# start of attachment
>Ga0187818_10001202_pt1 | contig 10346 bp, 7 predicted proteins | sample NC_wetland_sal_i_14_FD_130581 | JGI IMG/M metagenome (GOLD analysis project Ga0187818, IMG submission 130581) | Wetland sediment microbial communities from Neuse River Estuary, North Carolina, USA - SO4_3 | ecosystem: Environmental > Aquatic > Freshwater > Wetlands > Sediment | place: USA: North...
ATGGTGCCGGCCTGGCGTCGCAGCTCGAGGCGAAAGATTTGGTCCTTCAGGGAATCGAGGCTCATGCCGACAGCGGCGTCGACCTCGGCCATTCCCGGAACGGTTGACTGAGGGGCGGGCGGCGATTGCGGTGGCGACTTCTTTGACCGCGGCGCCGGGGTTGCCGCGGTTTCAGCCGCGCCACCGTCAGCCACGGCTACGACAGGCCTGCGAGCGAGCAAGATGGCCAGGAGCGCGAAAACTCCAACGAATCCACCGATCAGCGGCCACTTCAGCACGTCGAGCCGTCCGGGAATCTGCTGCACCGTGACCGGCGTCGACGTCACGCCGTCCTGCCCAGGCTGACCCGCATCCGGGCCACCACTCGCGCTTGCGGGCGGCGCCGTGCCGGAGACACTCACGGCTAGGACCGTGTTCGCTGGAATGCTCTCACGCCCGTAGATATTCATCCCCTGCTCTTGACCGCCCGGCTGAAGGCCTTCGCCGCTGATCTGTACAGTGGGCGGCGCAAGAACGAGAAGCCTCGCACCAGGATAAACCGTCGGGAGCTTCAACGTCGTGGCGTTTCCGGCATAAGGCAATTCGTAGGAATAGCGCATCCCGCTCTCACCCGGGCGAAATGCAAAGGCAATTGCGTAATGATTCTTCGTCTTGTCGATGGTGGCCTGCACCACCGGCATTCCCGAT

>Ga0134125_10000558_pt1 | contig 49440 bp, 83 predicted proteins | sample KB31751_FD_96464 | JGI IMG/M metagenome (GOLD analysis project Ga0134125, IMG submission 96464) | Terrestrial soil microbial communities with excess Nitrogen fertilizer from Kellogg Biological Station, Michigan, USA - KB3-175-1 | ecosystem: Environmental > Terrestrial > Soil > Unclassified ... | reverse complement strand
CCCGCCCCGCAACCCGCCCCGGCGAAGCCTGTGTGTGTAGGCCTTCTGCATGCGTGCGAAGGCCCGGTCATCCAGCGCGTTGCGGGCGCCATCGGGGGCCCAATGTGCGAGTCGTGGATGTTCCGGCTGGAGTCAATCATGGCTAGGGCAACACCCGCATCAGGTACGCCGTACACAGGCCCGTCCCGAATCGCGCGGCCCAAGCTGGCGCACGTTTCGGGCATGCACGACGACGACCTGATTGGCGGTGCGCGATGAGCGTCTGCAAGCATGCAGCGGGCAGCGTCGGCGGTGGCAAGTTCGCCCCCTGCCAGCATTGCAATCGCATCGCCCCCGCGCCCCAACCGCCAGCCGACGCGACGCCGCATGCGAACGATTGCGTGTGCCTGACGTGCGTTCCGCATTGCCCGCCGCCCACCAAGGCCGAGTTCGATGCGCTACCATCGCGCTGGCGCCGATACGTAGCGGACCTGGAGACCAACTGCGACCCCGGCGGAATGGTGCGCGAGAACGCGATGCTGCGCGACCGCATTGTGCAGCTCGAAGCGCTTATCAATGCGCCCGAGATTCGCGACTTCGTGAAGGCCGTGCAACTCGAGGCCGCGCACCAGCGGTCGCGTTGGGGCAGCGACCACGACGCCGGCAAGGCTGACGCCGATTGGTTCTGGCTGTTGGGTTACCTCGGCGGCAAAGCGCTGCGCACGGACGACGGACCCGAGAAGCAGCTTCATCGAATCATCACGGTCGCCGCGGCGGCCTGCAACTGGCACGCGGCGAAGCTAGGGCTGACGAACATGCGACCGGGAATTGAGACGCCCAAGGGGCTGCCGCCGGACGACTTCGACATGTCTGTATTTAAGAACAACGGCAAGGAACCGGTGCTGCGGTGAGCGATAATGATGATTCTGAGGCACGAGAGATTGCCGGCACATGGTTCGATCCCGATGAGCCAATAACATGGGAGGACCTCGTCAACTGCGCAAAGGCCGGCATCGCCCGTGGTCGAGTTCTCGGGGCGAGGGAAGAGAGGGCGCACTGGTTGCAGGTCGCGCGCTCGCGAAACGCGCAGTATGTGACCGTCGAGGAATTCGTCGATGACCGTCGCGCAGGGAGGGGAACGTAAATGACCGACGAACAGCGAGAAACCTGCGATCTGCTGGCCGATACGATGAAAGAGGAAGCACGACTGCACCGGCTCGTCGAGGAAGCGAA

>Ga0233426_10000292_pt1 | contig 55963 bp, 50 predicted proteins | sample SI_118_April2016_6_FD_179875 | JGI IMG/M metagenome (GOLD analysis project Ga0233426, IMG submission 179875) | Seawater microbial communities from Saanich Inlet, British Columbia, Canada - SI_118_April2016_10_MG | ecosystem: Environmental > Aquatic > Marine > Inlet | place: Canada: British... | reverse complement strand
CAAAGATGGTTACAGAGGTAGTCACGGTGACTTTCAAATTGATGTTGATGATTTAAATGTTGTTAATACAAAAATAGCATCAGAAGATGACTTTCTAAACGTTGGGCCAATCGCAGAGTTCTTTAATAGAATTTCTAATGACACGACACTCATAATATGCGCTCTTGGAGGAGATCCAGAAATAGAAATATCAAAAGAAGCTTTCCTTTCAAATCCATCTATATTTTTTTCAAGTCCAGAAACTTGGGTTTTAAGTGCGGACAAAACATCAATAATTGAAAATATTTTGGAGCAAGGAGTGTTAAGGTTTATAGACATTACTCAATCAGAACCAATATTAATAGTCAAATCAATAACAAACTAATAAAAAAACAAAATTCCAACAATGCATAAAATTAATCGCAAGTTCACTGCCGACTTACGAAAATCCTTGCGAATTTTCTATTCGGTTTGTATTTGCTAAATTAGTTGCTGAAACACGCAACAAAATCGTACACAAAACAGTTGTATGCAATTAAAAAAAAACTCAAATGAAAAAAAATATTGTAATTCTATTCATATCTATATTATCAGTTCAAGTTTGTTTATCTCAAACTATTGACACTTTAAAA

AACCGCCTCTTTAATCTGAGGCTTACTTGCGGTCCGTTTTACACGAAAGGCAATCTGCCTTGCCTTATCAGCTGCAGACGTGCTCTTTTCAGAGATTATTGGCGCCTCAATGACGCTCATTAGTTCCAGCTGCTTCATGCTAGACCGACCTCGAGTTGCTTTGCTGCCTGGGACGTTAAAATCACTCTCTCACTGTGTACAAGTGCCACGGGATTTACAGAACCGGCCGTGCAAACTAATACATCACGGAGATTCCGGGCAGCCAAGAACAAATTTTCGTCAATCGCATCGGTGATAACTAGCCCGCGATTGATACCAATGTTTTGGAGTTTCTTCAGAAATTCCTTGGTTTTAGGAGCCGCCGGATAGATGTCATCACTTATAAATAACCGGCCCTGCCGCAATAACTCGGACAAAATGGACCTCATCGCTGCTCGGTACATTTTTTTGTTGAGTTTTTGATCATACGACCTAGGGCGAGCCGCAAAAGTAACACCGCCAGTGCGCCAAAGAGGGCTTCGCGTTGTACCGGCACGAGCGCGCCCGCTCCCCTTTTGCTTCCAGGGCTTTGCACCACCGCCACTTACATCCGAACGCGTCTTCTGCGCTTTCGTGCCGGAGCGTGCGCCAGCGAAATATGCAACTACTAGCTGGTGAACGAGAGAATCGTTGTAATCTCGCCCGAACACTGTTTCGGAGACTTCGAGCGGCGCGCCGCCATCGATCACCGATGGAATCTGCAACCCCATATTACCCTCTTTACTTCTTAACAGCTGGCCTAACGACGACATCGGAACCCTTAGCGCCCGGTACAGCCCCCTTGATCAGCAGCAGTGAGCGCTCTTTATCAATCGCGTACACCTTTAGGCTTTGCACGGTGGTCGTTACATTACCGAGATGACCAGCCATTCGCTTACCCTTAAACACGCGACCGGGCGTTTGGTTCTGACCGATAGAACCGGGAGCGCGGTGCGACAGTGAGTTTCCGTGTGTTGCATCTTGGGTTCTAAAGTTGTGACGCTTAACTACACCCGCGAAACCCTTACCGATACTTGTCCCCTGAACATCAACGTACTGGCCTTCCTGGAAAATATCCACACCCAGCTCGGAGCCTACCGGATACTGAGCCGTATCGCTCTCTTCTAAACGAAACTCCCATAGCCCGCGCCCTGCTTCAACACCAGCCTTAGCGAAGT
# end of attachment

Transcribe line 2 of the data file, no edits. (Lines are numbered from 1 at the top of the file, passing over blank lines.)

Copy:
ATGGTGCCGGCCTGGCGTCGCAGCTCGAGGCGAAAGATTTGGTCCTTCAGGGAATCGAGGCTCATGCCGACAGCGGCGTCGACCTCGGCCATTCCCGGAACGGTTGACTGAGGGGCGGGCGGCGATTGCGGTGGCGACTTCTTTGACCGCGGCGCCGGGGTTGCCGCGGTTTCAGCCGCGCCACCGTCAGCCACGGCTACGACAGGCCTGCGAGCGAGCAAGATGGCCAGGAGCGCGAAAACTCCAACGAATCCACCGATCAGCGGCCACTTCAGCACGTCGAGCCGTCCGGGAATCTGCTGCACCGTGACCGGCGTCGACGTCACGCCGTCCTGCCCAGGCTGACCCGCATCCGGGCCACCACTCGCGCTTGCGGGCGGCGCCGTGCCGGAGACACTCACGGCTAGGACCGTGTTCGCTGGAATGCTCTCACGCCCGTAGATATTCATCCCCTGCTCTTGACCGCCCGGCTGAAGGCCTTCGCCGCTGATCTGTACAGTGGGCGGCGCAAGAACGAGAAGCCTCGCACCAGGATAAACCGTCGGGAGCTTCAACGTCGTGGCGTTTCCGGCATAAGGCAATTCGTAGGAATAGCGCATCCCGCTCTCACCCGGGCGAAATGCAAAGGCAATTGCGTAATGATTCTTCGTCTTGTCGATGGTGGCCTGCACCACCGGCATTCCCGAT